On context of changing global corporate scenario

 

Current business trends and precedence to privatization by governments of multiple countries across the world are resulting in the continued thrust toward the culture of thriving multinational corporations. These enterprises are experiencing rapid growth with a significant emphasis on business expansion through acquisition. They face particular challenges in finance operations as their intra-company and intercompany financial communication is escalating. This results in the increase of number of bank accounts as well as a rise in the cost of cross border payments. As per the WTO report, the world trade has recovered by 9.5 % in 2010 after the sharpest decline in 2008. As the volume continues to increase and migrate to open new account terms, pressure is being exerted on both banks and payments systems to run the businesses worldwide but there are so many challenges while processing the payments globally. There is no ubiquitous universal payment system due to the lack of common global standards and variations between systems. Thereby reducing the capabilities of the banks and the corporate treasury as rules vary between the originating and receiving countries. This may lead to higher direct and indirect costs.   

Virtual bank- Is it a Possibility?

For more than 20 years, technology and its tools have revolutionised businesses and have turned out to be a panacea to the corporate world. Enterprise Resource Planning (ERP) technology has become a backbone of virtually every domain of global industry. Flexibility in financial operations and efficiency is the key task for running small, medium, as well as large companies. According to the Association for Financial Professional Treasury Benchmarking Program Survey, the results show that companies whose revenue are less than $500 million spend more time on managing and reconciling cash positions and paying and employing more full time equivalent (FTE) employees relative to revenue. Whereas a larger companies having revenue greater than $2 billion spend 32 cents per $1000 of revenue on the treasury function. On the whole 76% of treasury department is spending in personnel including 12% for overhead and 9% for ongoing system costs. In order to provide flexible solution, SAP In-House Cash Management functionality creates virtual bank to better manage the internal, external and overseas payments.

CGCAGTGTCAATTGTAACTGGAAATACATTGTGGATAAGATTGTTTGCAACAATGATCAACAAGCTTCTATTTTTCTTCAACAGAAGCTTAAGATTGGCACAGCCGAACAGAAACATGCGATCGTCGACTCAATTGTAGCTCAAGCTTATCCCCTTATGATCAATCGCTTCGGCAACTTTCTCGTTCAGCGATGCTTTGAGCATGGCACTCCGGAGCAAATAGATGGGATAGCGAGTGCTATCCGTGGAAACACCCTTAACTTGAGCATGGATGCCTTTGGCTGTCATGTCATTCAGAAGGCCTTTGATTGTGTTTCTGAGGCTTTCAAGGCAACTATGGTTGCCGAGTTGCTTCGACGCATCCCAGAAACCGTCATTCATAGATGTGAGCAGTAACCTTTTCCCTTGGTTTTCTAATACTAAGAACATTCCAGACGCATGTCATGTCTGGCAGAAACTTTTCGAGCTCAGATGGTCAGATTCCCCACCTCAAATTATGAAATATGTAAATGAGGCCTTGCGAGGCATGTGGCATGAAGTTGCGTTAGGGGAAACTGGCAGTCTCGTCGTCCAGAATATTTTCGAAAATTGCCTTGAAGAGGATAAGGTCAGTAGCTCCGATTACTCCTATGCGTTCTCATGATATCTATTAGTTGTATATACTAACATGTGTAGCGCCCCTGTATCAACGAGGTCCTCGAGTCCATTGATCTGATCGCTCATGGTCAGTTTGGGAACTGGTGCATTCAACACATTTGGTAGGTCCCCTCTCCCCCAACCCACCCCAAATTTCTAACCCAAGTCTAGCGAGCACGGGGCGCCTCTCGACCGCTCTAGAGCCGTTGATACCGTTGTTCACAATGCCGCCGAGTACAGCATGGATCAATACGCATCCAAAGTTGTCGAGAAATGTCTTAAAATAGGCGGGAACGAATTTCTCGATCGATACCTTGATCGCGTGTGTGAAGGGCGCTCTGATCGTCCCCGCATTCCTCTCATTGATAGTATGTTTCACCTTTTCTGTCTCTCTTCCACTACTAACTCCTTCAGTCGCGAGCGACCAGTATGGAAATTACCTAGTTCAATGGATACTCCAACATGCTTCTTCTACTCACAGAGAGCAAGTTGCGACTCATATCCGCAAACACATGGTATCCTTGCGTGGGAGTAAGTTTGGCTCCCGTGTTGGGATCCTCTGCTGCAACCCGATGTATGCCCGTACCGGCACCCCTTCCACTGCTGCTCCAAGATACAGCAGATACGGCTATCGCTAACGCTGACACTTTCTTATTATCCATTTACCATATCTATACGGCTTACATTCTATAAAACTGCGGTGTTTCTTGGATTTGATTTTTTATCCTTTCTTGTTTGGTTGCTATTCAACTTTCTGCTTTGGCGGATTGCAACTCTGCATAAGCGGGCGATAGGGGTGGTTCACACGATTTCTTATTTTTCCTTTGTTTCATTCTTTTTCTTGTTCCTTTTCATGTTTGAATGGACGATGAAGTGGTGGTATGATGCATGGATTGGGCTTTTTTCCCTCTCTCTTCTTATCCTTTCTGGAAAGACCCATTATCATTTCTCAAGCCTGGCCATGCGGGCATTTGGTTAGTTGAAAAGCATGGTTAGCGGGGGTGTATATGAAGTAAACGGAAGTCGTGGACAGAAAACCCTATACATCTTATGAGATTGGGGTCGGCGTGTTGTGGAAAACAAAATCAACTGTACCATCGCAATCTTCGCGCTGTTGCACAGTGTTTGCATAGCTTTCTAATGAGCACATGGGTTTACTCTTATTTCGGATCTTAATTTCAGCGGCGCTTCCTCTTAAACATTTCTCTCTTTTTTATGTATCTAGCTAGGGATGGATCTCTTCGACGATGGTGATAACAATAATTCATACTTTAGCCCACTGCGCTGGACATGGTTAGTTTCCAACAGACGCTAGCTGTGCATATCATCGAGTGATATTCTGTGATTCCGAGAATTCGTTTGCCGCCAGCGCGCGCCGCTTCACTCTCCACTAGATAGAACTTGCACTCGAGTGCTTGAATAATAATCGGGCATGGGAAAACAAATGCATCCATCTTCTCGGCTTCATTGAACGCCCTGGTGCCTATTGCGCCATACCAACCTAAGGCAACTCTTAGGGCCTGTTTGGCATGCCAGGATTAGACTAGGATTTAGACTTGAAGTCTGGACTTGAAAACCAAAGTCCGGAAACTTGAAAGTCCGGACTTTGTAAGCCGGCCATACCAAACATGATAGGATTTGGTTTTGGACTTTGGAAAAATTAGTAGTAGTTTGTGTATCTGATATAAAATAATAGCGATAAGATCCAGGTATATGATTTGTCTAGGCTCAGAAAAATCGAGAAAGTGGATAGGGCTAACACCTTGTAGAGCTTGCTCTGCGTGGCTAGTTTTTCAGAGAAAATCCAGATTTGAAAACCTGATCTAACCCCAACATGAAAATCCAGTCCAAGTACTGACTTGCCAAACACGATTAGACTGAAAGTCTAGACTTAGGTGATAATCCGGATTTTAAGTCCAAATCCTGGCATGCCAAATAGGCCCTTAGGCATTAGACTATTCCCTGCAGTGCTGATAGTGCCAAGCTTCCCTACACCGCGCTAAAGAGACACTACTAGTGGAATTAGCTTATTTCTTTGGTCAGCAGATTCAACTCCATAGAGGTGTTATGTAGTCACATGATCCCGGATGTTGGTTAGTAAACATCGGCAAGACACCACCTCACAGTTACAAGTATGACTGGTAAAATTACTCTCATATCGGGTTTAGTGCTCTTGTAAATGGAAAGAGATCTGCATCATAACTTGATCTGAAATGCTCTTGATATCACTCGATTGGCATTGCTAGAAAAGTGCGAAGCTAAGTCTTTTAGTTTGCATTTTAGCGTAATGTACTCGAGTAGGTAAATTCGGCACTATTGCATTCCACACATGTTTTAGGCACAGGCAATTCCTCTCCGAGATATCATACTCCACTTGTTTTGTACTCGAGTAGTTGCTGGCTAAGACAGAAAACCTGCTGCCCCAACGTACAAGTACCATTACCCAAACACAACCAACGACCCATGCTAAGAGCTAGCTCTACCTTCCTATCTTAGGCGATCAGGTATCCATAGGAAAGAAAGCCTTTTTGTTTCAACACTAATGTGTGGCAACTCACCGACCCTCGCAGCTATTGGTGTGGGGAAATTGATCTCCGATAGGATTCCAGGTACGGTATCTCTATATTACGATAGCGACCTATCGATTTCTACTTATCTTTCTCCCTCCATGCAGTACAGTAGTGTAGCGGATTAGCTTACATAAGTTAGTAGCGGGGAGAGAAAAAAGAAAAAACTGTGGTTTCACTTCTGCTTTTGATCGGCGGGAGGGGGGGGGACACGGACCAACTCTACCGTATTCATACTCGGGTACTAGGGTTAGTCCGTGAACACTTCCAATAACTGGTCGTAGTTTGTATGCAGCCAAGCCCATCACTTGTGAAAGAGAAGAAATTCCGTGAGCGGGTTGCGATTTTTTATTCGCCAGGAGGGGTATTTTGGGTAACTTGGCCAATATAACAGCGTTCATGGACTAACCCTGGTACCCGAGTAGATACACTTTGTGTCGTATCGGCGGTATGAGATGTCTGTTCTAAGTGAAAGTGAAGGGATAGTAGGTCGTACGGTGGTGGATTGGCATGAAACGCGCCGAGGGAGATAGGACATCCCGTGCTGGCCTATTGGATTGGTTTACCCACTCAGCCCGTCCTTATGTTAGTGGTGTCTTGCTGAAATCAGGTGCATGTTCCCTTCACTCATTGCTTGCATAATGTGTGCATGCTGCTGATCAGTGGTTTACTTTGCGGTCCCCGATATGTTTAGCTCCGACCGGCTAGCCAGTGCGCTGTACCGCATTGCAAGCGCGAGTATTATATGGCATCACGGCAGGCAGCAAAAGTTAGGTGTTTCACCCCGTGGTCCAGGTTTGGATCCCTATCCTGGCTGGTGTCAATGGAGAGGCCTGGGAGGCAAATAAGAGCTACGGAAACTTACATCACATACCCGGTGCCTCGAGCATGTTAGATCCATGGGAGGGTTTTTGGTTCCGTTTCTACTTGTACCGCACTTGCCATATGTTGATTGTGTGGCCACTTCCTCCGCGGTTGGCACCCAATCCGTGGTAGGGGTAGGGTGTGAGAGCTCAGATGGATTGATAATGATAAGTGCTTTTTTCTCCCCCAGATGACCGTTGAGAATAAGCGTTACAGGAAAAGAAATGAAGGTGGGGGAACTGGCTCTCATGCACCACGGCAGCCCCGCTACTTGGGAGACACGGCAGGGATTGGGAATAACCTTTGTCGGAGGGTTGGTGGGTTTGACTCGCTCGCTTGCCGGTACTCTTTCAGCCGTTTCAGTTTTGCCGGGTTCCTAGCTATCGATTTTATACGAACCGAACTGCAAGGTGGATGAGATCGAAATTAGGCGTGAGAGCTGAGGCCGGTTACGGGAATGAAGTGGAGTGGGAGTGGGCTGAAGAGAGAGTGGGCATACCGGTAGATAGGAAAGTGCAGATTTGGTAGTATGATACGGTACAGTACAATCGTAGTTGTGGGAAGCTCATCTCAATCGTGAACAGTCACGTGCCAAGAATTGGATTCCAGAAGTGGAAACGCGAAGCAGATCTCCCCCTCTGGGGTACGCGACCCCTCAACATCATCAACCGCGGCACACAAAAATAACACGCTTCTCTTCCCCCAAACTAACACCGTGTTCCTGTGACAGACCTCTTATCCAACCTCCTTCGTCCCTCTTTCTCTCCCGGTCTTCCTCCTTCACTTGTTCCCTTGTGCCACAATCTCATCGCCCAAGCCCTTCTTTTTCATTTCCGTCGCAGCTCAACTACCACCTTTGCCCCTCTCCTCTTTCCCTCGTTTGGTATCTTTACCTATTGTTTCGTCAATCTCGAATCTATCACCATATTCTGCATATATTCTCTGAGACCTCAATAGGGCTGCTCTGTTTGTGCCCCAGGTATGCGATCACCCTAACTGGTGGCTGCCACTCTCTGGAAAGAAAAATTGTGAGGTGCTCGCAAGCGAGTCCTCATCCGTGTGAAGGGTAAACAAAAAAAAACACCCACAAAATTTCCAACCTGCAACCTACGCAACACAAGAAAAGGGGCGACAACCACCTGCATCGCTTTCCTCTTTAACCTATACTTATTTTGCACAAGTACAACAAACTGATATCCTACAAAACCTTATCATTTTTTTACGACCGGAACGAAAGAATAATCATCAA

Conclusion

 

In today's increasingly globalized, highly aggressive economy, SAP In-House Cash will benefit the organization by eliminating the physical transfer of cash related with intercompany payments. Thus reducing transaction costs, bank charges, and value date losses. Centralized approach (shared services model) to external transaction reduces the volume of foreign exchange transactions, administration charges, and most importantly - reduces the currency risks and loss due to exchange rate fluctuations. Implementation of SAP In-house Cash functionality makes it easier to standardize, integrate and control business processes and provides a clearer and more immediate view of liquidity forecast. IHC can provide direct access to group-wide payment transaction information for best possible liquidity control.

 

 *Ms. Charanpreet Kaur works as an intern and a consultant with Dexteyra Consulting Group Inc. She has interest in financial supply chain management (FSCM), banking, and insurance functionalities of SAP. She holds a Masters Degree in Electrical Engineering from University of Windsor in Canada and a Bachelors Degree, also in Electrical Engineering from Punjab Technical University in India. Ms. Charanpreet has interest in writing on varied topics such as business and economics.

Please contact info@dexteyra.com to reproduce this article or to add your comments.